One value that defines our innovation: The dog and cat comes first. For over 40 years, Royal Canin has worked with breeder partners and veterinary nutritionists to go ever further into innovation and precision to enable us to formulate nutritional solutions which perfectly meet dogs and cats’ real needs.
Puppy & Dog Care
From the time they’re born until well into their golden years, dogs’ nutritional needs are constantly changing and their food should too. That’s why we offer a full range of products designed for every dogs life stage.
Kitten & Cat Care
From the time they’re kittens until they’re mature, cats’ nutritional needs are constantly changing and their food should, too. Your cat’s health matters, and that’s why we offer a full line of nutrition designed for every life stage as well as based on thier specific breed, lifestyle or special requirements.
From the Industry
As a company that was founded by a veterinarian and that works closely with breeders, Royal Canin is committed to investing and supporting in the veterinary and breeder community.
Because of its composition, a Royal Canin Health Nutrition food provides all essential nutrients measured out with utmost precision in order to contribute every day and on a long-term basis to the well-being and health of cats and dogs, according to their age, his size, his physiological condition and his breed.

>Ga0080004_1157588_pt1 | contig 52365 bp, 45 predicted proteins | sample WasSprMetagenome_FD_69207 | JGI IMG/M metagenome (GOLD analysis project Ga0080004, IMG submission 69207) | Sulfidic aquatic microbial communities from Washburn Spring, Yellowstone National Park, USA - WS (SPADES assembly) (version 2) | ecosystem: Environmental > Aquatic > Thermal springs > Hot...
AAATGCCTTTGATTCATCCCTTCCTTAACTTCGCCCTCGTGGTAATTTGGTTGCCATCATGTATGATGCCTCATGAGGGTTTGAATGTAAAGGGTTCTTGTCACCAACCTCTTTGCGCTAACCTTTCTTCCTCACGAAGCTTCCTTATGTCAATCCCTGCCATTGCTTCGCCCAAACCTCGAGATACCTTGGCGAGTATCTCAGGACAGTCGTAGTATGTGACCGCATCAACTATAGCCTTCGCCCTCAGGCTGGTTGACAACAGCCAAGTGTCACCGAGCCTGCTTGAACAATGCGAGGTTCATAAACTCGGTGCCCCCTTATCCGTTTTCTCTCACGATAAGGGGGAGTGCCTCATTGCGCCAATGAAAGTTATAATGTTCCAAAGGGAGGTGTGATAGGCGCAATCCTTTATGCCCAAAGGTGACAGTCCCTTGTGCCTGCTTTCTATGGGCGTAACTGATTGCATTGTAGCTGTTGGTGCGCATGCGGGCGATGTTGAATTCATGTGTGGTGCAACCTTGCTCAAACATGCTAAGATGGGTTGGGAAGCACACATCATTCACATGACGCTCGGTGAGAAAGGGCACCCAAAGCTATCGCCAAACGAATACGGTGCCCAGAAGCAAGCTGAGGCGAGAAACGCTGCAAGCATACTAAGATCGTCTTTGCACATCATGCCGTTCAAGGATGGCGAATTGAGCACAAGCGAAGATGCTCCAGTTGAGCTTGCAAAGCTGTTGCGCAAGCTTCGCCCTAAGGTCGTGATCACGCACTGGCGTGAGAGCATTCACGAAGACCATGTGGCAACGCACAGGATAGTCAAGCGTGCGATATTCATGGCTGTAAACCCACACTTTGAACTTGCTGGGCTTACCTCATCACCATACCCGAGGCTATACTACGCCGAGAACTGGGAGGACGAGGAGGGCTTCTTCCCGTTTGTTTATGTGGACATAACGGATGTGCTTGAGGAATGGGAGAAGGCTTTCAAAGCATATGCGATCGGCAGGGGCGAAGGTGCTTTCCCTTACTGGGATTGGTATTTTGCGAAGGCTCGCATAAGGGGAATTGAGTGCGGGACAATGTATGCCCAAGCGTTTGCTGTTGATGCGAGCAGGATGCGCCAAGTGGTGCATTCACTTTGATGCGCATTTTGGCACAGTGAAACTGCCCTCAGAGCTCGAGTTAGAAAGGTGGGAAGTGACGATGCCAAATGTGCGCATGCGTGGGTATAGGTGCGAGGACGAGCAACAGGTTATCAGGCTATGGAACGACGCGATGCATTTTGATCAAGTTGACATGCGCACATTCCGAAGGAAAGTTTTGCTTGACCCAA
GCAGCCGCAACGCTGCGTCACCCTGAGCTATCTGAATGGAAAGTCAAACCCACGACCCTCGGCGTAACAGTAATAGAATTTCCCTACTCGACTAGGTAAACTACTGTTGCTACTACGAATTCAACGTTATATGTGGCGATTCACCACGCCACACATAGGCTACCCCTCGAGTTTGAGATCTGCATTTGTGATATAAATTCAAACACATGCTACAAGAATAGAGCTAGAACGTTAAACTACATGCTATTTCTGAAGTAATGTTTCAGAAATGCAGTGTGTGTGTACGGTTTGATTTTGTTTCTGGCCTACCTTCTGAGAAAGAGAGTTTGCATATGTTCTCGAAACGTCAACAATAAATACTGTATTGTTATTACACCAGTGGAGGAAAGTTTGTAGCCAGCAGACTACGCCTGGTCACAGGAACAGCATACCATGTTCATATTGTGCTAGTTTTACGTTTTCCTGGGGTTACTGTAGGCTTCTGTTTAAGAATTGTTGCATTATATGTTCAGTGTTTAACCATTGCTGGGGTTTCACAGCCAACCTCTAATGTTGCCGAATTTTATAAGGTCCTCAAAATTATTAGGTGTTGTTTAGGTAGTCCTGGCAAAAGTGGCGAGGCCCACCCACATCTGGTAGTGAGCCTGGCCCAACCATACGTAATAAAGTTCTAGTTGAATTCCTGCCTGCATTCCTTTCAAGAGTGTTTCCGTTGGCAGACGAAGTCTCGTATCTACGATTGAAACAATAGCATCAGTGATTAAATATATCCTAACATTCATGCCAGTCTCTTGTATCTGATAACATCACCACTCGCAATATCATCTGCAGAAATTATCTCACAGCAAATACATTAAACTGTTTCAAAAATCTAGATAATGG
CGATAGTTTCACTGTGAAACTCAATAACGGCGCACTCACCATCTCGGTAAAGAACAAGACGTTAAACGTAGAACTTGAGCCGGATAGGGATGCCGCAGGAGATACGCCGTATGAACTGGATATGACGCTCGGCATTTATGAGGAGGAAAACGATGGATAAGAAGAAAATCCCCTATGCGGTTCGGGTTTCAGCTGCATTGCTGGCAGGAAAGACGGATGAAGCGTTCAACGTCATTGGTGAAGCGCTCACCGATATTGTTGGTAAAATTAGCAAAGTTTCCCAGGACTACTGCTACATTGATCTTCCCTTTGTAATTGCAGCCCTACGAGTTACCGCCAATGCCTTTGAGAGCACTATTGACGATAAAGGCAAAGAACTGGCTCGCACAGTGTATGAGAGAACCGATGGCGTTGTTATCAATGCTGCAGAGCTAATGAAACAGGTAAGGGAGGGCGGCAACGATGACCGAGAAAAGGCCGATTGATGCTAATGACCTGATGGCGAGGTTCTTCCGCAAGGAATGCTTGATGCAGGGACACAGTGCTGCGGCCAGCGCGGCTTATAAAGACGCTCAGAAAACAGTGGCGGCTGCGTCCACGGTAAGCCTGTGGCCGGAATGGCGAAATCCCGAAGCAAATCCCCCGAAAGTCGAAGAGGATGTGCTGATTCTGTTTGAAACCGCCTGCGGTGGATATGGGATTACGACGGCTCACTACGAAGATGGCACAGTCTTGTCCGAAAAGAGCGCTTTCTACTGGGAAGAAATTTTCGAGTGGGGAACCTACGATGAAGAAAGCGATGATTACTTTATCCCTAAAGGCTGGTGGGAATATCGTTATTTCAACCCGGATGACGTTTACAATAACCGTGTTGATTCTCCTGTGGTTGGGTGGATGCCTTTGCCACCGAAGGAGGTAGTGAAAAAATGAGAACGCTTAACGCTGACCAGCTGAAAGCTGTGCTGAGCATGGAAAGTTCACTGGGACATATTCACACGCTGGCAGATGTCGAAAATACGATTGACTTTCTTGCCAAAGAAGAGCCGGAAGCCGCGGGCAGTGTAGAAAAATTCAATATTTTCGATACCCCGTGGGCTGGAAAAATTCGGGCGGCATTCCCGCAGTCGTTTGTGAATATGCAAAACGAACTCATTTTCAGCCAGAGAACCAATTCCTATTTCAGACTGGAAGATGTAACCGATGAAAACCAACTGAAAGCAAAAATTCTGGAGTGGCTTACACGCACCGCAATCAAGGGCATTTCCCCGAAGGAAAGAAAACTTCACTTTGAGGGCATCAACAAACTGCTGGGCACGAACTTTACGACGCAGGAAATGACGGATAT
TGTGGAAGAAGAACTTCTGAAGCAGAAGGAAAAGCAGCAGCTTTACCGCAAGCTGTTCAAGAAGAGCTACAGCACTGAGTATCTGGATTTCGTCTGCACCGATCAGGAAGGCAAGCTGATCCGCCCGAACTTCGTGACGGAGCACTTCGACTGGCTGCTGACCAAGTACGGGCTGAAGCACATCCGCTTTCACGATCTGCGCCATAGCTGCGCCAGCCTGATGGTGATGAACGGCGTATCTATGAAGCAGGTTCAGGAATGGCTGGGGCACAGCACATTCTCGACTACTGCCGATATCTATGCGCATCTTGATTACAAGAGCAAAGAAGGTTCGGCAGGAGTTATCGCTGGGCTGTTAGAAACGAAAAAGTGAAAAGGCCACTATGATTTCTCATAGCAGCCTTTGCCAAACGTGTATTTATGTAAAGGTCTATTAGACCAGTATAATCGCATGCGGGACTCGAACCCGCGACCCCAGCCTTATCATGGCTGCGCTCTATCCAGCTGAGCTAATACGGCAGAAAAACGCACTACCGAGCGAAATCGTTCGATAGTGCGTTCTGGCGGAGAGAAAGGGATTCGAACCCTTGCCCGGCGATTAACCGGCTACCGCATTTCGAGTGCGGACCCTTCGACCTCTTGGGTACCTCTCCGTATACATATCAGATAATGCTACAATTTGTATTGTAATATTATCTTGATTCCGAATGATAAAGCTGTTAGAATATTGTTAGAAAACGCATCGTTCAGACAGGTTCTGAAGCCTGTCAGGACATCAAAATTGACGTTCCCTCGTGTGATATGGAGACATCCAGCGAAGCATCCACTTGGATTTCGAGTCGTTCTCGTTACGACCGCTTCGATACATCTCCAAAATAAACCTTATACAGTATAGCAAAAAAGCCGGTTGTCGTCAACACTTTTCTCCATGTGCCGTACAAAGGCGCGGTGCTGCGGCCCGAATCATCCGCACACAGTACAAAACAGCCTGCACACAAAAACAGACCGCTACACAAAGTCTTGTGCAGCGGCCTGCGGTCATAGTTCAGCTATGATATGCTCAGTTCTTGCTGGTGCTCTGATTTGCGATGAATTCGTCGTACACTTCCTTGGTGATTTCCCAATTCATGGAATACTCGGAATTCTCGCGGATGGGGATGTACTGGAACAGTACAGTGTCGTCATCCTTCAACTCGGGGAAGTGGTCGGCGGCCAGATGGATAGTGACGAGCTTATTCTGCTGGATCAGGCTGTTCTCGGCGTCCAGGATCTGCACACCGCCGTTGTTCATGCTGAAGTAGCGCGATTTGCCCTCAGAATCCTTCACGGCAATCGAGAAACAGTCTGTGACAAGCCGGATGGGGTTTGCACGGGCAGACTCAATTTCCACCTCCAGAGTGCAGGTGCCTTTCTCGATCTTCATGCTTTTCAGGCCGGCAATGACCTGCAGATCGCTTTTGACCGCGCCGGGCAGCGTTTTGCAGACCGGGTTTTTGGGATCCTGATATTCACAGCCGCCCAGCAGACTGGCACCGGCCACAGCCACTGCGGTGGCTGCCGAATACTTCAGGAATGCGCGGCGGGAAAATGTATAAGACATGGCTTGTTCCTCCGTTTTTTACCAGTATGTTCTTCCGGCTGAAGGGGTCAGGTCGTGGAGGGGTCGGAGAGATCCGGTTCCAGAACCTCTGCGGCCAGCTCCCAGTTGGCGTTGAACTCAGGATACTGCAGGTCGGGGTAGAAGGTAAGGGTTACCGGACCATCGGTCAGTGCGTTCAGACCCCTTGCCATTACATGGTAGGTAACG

10 Years of Partnership
We’re celebrating 10 years of partnership with Seeing Eye Dogs Australia (SEDA). SEDA is the only national provider of dog guides specially bred and trained to act as Seeing Eye Dogs for people who are blind or have low vision. Since 2006 ROYAL CANIN® has donated super premium dog food to almost a thousand Seeing Eye Dogs.
Lysine is an essential amino acid for cats and dogs, which must be provided in the diet for the synthesis of all the proteins the body needs. Lysine deficiency in kittens and puppies can slow down growth for example.
Lysine is very sensitive to heat, which means that overly aggressive thermal treatments provoke a reaction with the sugars (Maillard reaction), which makes lysine unavailable to the body. Milk that is too warm for example causes a reaction between lysine and lactose.
Besides its major role in protein synthesis, studies have shown the benefit of increasing dietary intake of lysine to combat the herpes virus in cats, which is one of the agents responsible for diseases of the upper respiratory tract, collectively termed feline rhinitis. The herpes virus generally provokes more serious clinical signs than other agents, especially in the eye. Kittens that have not been immunised may die as a result of infection. The supplementation of lysine limits the intensity of viral excretion and clinical signs in infected animals.
Lysine is abundant in animal proteins, especially meats and milk (casein) as well as soy proteins. There is however a risk that lysine will be missing from a cereal-based diet, which necessitates the supplementation of this amino acid.